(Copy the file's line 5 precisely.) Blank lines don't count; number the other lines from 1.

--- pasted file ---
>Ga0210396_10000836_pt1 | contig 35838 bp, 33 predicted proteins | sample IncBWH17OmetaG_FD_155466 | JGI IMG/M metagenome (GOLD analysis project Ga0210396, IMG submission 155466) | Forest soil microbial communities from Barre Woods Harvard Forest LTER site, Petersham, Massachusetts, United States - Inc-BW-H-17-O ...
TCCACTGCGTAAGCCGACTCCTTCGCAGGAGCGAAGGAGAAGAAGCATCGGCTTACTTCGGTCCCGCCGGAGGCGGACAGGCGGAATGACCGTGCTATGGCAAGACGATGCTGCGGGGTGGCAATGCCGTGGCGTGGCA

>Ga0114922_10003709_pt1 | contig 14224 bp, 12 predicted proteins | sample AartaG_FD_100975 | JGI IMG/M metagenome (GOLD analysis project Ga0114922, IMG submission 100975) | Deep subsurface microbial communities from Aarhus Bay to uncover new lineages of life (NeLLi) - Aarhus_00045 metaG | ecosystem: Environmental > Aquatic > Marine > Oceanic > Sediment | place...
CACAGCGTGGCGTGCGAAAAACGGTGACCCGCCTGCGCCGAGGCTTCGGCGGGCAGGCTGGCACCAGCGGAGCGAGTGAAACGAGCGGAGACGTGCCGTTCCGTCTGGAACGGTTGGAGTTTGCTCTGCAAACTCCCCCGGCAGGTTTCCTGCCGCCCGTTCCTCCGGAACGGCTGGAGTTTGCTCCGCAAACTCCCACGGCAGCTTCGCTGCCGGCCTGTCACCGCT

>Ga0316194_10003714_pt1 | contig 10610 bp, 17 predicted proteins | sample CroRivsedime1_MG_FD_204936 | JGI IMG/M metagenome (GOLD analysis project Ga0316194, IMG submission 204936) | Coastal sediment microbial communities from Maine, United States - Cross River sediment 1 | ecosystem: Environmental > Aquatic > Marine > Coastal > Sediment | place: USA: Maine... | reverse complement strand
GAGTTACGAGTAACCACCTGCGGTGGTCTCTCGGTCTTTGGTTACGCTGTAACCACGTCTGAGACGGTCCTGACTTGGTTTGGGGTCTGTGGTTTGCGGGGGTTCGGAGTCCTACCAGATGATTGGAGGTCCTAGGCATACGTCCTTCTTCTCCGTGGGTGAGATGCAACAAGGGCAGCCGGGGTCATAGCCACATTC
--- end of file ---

>Ga0316194_10003714_pt1 | contig 10610 bp, 17 predicted proteins | sample CroRivsedime1_MG_FD_204936 | JGI IMG/M metagenome (GOLD analysis project Ga0316194, IMG submission 204936) | Coastal sediment microbial communities from Maine, United States - Cross River sediment 1 | ecosystem: Environmental > Aquatic > Marine > Coastal > Sediment | place: USA: Maine... | reverse complement strand